One of my friends lost someone he’d grown up with. They’d gone to the same church since childhood. They’d attended school together. They read the same kinds of books and watched the same kinds of movies, and even double-dated at times. Sure, he’d had a crush on her at one point, and at a totally different point she’d had a crush on him. But that was a decade in the past, and their friendship had never had a basis in romantic or sexual attraction.
It came to a tragic end when his lifelong friend said I do…to some other man. A man who felt threatened by my buddy’s presence in his wife’s life. Suddenly my friend found himself not only reduced to a brief smile in passing at church, but someone whose occasional phone calls or emails didn’t get answered. Shortly after the wedding, he learned she had de-friended him on Facebook.
This story is tragic.
Listen up, married people: Single people are not the enemy.
We’re not out to steal your spouse. We’re not trying to wreck your marriage. And if you’re too insecure to cope with the fact that your spouse wants to be friends with someone of the opposite sex, that isn’t my problem. It’s yours. And you need to deal with it, because I don’t deserve to have a friendship ripped away from me because you have a problem.
Your Insecurity =/= My Fault
Why did Mr. Insecure feel the need to end his wife’s friendship? I can think of a lot of reasons, none of which are my buddy’s fault:
– Mr. Insecure thinks his wife likes Friendly Guy better.
– Mr. Insecure is afraid his wife will leave him for Friendly Guy.
– Mr. Insecure resents the time his wife spends with Friendly Guy.
But is ending the friendship a good response? I say no, and the number one reason is this: ending the wife’s friendship with Friendly Guy is not going to address the obvious issues with her marriage to Mr. Insecure.
Instead of ending the friendship, why didn’t Mr. Insecure confront the reasons he felt threatened by the friendship? Why didn’t he spend more time strengthening his marriage instead of destroying the friendship? Why didn’t he attempt to cultivate a friendship with Friendly Guy, which would not only strengthen Mr. Insecure’s marriage, but also possibly bless him and Friendly Guy both?
Sure, it’s easy to blame the single friend. But it isn’t honest, and it isn’t effective.
Facebook and eHarmony Aren’t Killing Your Marriage
Sure, there are wives who reconnect with old flames on Facebook and divorce their husbands to pursue some fantasy. There are guys who set up secret eHarmony profiles to meet one-night-stands despite being married. Guess what? That sort of thing happened before the internet existed. It’s just the methods that have changed.
I read an interesting article today on the Atlantic website. Apparently some guy blames online dating sites for the way he can’t get a woman to settle down…ignoring the fact that he doesn’t put her happiness ahead of his own, doesn’t seem to care about his credit score or career, and wants to spend all his time watching sports and drinking beer. Thankfully, someone who obviously has a much clearer idea of how adult relationships work wrote a response, pointing out the flaws in the argument. Maybe it’s not online dating that’s the problem, buddy. Maybe, just maybe, the problem is you.
Jesus put it another way: “Look to the plank in your own eye before removing the speck in your brother’s eye.”
Single People Aren’t Predators Looking for Marriages to Break Up.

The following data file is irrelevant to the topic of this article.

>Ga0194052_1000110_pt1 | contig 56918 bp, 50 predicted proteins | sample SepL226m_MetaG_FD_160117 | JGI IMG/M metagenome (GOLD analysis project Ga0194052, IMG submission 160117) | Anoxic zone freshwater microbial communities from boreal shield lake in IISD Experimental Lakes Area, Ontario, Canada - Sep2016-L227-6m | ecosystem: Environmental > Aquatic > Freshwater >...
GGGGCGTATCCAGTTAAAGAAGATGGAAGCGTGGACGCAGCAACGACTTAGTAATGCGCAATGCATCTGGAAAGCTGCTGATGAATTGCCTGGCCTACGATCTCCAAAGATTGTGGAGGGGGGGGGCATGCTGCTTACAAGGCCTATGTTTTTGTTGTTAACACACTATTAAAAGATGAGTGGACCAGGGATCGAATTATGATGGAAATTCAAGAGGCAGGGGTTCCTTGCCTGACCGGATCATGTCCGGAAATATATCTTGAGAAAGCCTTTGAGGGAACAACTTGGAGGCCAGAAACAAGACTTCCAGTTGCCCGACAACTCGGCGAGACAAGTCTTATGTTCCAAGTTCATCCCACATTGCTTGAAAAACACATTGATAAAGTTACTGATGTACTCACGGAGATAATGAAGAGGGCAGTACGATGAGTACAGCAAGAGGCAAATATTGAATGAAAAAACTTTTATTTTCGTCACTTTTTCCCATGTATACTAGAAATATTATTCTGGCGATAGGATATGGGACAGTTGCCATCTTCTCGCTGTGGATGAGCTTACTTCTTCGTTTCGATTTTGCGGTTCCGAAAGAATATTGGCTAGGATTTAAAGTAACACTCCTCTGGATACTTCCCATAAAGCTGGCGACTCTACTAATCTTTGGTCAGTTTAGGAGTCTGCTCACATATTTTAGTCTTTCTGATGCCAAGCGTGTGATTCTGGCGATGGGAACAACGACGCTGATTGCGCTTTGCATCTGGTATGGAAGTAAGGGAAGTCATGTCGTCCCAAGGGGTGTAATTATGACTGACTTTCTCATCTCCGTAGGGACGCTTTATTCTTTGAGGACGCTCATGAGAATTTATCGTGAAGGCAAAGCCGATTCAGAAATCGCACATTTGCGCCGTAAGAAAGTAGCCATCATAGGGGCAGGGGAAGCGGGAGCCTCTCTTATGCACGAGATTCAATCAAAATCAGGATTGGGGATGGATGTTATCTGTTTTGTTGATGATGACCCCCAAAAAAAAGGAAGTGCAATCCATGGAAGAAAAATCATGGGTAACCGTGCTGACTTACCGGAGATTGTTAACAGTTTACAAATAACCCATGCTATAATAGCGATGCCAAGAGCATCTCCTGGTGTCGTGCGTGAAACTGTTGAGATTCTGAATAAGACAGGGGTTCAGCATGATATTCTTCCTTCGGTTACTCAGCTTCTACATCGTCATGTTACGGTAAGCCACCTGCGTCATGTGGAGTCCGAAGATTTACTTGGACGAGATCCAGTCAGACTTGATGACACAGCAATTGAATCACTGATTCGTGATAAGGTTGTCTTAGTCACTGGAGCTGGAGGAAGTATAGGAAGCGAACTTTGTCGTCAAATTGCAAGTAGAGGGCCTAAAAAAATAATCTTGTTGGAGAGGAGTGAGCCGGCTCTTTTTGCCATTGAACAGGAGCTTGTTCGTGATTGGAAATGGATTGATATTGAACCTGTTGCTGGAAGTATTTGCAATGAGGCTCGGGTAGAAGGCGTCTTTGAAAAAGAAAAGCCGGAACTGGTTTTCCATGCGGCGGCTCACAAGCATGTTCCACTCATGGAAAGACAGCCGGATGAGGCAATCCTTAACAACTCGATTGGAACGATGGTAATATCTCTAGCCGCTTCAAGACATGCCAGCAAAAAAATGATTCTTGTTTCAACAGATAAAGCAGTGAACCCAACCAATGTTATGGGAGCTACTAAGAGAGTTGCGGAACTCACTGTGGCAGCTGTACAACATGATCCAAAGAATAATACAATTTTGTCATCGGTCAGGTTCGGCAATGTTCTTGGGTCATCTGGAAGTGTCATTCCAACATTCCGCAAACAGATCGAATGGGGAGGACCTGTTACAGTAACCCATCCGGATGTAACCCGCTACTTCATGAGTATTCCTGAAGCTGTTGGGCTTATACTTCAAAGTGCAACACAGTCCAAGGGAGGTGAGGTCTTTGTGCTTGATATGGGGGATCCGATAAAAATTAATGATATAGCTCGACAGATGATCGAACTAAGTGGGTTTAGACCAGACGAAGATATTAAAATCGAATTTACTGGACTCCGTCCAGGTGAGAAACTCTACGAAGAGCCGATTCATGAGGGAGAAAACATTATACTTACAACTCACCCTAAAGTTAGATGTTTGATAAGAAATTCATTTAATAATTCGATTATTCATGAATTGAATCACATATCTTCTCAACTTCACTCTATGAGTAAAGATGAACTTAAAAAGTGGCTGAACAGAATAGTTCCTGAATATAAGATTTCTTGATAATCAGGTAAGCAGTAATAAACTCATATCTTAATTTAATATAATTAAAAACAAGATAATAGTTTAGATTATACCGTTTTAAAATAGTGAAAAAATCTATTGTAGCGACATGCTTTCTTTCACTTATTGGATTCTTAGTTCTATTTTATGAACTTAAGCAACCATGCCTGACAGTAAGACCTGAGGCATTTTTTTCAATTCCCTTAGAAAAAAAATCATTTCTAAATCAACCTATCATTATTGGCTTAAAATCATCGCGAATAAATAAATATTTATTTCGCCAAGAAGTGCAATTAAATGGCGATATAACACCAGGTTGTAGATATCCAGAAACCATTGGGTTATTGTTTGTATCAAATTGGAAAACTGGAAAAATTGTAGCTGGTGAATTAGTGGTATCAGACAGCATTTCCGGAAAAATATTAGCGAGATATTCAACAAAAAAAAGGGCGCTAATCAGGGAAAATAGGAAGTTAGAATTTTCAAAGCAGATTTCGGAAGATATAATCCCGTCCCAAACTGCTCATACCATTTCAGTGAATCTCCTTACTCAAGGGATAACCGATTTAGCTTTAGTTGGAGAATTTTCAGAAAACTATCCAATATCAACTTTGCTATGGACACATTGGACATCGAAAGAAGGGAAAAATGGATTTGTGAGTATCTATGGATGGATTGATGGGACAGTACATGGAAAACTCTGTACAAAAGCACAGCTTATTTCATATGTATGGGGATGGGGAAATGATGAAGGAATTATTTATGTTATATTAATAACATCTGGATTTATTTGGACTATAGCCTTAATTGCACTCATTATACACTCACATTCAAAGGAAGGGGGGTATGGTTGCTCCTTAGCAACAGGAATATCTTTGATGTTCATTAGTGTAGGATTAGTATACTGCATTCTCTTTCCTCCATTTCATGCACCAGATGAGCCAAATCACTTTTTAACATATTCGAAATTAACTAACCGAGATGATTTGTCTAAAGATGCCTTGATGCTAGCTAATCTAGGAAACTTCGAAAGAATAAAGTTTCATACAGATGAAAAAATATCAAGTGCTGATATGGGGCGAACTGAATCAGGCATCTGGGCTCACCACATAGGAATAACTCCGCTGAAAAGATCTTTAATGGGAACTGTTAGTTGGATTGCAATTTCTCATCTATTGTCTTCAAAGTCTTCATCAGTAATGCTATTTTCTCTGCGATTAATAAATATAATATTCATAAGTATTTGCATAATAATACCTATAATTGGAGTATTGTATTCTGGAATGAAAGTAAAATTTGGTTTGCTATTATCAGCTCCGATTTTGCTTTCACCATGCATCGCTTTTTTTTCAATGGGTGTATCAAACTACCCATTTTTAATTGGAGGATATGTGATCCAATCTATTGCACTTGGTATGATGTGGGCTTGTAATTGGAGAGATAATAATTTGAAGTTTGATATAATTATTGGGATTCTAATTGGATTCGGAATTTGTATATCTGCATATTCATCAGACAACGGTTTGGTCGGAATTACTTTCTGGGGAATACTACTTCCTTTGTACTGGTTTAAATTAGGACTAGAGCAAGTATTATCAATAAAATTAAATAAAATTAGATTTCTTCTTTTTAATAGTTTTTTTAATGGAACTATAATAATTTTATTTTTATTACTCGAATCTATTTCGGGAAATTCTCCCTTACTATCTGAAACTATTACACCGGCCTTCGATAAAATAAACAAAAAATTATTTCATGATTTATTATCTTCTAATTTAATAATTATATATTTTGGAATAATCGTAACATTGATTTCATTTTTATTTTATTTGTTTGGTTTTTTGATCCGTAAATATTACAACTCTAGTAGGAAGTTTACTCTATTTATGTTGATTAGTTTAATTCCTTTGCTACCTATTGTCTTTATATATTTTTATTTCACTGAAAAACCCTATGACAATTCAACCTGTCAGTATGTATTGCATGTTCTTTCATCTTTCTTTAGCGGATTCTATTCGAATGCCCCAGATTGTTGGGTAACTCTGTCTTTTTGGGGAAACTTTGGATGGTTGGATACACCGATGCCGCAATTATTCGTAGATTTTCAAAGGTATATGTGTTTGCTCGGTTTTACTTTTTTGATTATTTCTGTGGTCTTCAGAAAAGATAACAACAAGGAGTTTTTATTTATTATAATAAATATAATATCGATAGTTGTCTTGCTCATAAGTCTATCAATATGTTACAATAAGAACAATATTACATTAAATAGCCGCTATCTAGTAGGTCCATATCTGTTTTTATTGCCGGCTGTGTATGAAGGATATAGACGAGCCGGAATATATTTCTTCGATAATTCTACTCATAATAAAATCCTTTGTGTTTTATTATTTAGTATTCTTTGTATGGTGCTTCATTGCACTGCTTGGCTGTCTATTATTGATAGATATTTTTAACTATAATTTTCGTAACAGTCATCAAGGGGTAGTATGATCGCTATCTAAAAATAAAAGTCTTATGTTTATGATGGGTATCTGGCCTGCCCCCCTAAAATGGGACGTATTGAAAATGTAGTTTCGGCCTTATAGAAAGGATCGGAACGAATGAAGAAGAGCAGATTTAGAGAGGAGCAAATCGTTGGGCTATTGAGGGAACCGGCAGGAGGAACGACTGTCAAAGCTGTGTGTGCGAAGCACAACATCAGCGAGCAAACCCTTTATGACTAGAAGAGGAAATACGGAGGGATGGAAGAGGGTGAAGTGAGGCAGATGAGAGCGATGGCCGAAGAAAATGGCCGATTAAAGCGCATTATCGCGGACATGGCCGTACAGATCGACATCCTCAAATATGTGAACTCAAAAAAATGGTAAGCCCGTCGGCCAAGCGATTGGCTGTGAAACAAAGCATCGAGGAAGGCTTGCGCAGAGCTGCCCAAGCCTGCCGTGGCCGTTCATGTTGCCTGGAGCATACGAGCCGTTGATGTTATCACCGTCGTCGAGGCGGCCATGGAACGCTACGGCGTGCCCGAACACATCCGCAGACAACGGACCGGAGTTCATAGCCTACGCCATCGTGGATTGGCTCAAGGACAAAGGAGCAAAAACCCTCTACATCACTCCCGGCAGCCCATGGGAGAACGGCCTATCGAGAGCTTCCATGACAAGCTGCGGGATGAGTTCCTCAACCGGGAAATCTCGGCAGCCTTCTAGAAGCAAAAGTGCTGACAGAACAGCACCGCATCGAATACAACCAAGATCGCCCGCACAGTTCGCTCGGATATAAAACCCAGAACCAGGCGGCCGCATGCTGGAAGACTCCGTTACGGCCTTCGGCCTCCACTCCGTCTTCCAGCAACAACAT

No, I’m not actively looking for a spouse. But when I’m attracted to a guy who seems interesting, the first thing I do is check that left hand. If he’s wearing a ring, he’s automatically off-limits. That’s just how it works. Sure, there are people out there who don’t care. But I’m sick and tired of married people assuming the worst about me because of their own fears.
Think about this logically. If I’m looking for love, which is easier–to find someone who’s available and try to catch his interest, or to find someone who has already made an emotional and expensive commitment to someone else, which I must first sabotage and dissolve in order for me to experience my own version of marital bliss? Frankly, I’m just too damn lazy to try to break up someone’s marriage. Besides, who wants all that drama? Divorce is ugly. Especially if there are kids involved.
Your man may be great, but no one is worth me going to all that effort.
Not to mention…and I know this may be hard to believe, but…single people with ethics do actually exist.
The Real Question
So here’s my question: Why do people think married folks and single folks can’t be friends?
Jesus was a single guy, and he hung out with people like Peter, who had a mother-in-law, so obviously had a wife. Paul was a single guy, and he named Priscilla and Aquila as some of his closest friends. Yet people in the church seem to think a friendship between a single person and a married person is an infidelity just waiting to happen.
I think this is hypocritical, and I think it’s frankly dangerous. If you don’t address the real threats to marriage–things like married partners not putting each other first, married partners not talking honestly with each other, married partners not honoring Christ in their marriage–you’re not just hurting a single person who has lost a friend. You might just be giving up on that marriage before it really gets started.
As a postscript, I’m going to fast forward my buddy’s story ten years. After a decade of ups and downs, including a lengthy separation period and marital counseling and lots of heartache, Mr. Insecure and his wife divorced…even though Friendly Guy hadn’t been involved in the woman’s life since she said “I do.”
Pretty telling, isn’t it?